First of all, Wolfgang Menge scripted two Edgar Wallace adaptions in the 1960s (for more on the German Wallace adaptions, see my article on the subject), The Red Circle, which has the distinction of executing Klaus Jürgen Wussow, known mainly as the kindly doctor in the saccharine 1980s hospital soap Die Schwarzwaldklinik, not once but twice, and The Green Archer, which is one of my favourites in the series and boasts not just Gerd Fröbe as the main villain but also Heinz Weiß, another familiar face to German TV audiences, as the vigilante archer. Also in the 1960s, Menge wrote the script for Polizeirevier Davidswache, a quasi-documentary film about the daily life at a police station in the heart of Hamburg’s redlight district St. Pauli that became the template for many other St. Pauli set tales in a similar vein. I should probably also give a shout-out to the 1973 eco-thriller Smog, which was directed by a pre-famous Wolfgang Petersen and stars a young Marie Louise Marjan, who would later become famous as Mother Beimer in the long-running soap Lindenstraße. Apparently, Wolfgang Menge also introduced the talkshow to German television, but we don’t want to hold that against him.
However, my all-time favourite Wolfgang Menge film is also his most notorious work, the SF-thriller Das Millionenspiel (The Million Game) from 1970. Das Millionenspiel is based on the Robert Skeckley short story The Prize of Peril and is basically The Most Dangerous Game as a TV show. Three killers (their leader is played by Dieter Hallervorden, who is mainly known as a comedian these days and really shows off his acting chops here) hunt a single contestant, if he survives he wins a million. Unsurprisingly, the game is rigged. What makes the TV-movie so amazing is that it is filmed to look like a real TV show from the 1970s. There is a pretty female announcer, the fictional TV show looks just like variety shows in the 1970s did complete with bizarre ballet interludes. The host is played by Dieter Thomas Heck who was a real host of many popular musical and variety shows at the time, the reporters covering the flight of the contestant are played by real TV reporters. There even are fake ads in typical 1970s style – at a time when there were no ad breaks on German television. It’s like watching TV from a parallel universe, cause it looks just like the TV variety shows I grew up watching and yet is subtly, creepily different. Indeed, Das Millionenspiel caused a scandal upon first broadcast, because in true War of the Worlds style many viewers mistook the fictional TV show for real and wrote outraged letters. Others applied as contestants (at least one woman applied in her husband’s name – most likely the marriage was unhappy) or even as members of the killer team. The letters were archived at the University of Cologne BTW.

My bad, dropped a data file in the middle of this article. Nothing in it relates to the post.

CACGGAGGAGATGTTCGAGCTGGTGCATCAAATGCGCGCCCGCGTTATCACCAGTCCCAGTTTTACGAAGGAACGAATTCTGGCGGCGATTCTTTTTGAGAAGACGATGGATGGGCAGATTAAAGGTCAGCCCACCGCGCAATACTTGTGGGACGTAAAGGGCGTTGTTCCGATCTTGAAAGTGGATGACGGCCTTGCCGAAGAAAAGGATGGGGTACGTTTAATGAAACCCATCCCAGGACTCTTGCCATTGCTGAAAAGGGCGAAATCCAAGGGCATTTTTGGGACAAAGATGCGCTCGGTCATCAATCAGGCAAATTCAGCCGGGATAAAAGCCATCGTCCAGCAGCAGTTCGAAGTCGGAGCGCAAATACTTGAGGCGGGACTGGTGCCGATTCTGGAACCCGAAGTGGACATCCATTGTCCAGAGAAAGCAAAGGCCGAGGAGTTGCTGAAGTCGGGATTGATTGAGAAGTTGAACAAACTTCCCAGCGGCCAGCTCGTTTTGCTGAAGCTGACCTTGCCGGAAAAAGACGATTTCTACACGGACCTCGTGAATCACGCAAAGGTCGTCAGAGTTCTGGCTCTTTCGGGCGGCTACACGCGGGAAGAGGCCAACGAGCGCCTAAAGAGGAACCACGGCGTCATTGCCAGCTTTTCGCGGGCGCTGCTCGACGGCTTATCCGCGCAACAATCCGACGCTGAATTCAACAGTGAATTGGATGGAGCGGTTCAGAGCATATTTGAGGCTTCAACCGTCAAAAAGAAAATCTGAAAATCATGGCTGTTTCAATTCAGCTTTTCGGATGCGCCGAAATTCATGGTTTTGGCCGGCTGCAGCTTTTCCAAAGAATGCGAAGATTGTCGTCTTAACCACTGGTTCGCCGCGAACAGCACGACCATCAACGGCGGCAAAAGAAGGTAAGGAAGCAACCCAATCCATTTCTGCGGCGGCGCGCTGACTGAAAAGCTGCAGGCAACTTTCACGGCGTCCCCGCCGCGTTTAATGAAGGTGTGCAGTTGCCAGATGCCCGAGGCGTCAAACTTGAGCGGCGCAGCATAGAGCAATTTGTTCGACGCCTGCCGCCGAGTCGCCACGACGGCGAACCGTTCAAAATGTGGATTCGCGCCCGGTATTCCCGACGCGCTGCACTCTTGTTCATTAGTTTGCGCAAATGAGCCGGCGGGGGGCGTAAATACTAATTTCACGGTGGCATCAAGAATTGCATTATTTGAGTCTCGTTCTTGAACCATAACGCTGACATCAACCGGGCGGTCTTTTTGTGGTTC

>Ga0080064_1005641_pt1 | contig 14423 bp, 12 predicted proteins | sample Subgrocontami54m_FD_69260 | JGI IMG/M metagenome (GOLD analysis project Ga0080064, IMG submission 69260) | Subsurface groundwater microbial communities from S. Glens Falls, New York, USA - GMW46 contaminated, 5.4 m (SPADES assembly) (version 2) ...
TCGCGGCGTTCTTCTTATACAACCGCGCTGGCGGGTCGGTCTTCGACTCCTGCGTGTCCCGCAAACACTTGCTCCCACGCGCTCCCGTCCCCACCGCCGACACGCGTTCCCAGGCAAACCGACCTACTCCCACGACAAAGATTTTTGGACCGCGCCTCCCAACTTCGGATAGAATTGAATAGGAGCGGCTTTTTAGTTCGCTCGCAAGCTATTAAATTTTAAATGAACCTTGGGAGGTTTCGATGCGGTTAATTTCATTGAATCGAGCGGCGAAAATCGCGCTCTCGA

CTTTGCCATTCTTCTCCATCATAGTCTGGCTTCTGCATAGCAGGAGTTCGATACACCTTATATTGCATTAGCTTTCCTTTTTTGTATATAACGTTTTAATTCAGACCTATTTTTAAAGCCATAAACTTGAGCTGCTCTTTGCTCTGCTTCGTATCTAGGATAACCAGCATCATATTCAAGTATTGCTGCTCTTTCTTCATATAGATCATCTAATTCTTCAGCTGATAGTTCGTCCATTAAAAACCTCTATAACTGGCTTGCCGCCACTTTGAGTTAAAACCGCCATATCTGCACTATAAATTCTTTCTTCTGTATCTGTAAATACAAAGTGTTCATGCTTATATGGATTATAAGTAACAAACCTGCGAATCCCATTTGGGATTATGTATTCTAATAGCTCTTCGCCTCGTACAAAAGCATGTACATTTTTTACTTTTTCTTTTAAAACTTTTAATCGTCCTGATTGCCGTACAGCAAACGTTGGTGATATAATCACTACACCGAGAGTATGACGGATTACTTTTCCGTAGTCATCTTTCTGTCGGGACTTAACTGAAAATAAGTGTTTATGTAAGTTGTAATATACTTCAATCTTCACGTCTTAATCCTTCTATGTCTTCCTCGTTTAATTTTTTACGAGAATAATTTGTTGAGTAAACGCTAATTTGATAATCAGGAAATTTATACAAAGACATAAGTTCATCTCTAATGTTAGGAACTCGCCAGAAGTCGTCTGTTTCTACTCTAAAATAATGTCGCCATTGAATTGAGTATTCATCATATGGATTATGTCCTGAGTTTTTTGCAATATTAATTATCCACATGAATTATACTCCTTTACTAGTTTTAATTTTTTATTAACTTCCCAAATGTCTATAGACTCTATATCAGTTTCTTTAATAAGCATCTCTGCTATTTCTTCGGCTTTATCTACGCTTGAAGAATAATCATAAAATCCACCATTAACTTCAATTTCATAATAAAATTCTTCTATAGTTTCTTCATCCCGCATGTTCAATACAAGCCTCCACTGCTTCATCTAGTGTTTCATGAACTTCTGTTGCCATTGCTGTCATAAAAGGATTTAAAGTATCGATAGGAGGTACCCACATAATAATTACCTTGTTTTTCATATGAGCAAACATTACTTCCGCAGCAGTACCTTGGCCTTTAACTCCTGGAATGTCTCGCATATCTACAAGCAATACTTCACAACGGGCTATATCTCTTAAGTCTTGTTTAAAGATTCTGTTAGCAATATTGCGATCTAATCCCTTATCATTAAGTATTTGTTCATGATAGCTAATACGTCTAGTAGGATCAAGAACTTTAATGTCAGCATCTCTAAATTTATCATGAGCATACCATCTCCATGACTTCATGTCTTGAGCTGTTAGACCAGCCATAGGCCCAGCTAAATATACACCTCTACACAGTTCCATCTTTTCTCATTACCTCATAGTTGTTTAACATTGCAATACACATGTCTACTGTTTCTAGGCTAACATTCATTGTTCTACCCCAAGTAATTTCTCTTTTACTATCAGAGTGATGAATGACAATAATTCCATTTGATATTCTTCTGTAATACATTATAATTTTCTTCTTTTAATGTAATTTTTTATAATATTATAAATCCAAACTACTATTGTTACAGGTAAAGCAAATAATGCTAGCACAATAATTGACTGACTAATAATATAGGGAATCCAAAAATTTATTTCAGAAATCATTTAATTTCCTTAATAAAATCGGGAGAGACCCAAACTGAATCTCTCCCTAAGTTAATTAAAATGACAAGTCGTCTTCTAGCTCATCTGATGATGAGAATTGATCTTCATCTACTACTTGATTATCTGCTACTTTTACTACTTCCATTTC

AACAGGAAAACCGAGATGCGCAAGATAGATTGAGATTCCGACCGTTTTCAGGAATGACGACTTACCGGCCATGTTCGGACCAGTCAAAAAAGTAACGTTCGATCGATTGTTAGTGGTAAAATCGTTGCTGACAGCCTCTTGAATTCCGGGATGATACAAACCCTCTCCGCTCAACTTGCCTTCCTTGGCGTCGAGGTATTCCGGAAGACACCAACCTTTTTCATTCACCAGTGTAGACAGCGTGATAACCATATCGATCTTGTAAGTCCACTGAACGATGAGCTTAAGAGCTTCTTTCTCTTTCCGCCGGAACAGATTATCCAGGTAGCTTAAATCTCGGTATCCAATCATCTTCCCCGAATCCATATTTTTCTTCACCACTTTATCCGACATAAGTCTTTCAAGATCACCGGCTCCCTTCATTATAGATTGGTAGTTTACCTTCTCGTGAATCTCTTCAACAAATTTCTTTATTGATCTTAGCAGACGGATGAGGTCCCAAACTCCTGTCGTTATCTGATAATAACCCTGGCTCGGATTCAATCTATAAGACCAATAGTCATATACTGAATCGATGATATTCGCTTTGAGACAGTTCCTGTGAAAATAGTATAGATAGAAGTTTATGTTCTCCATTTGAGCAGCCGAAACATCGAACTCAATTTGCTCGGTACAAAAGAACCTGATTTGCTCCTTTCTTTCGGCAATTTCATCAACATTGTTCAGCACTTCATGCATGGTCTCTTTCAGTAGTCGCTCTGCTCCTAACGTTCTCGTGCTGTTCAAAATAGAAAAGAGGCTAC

Due to the scandal and a copyright issue (turned out that the German publisher of Robert Sheckley did not actually own the film rights) Das Millionenspiel was banned from broadcast for more than thirty years and only reappeared on TV once or twice in the 2000s. However, the whole thing is available on YouTube, so enjoy one of the best things ever on German TV and one of the very few highlights of German made filmic SF. No wonder that The Hunger Games wasn’t that big a success in Germany – after all, we’d already had this.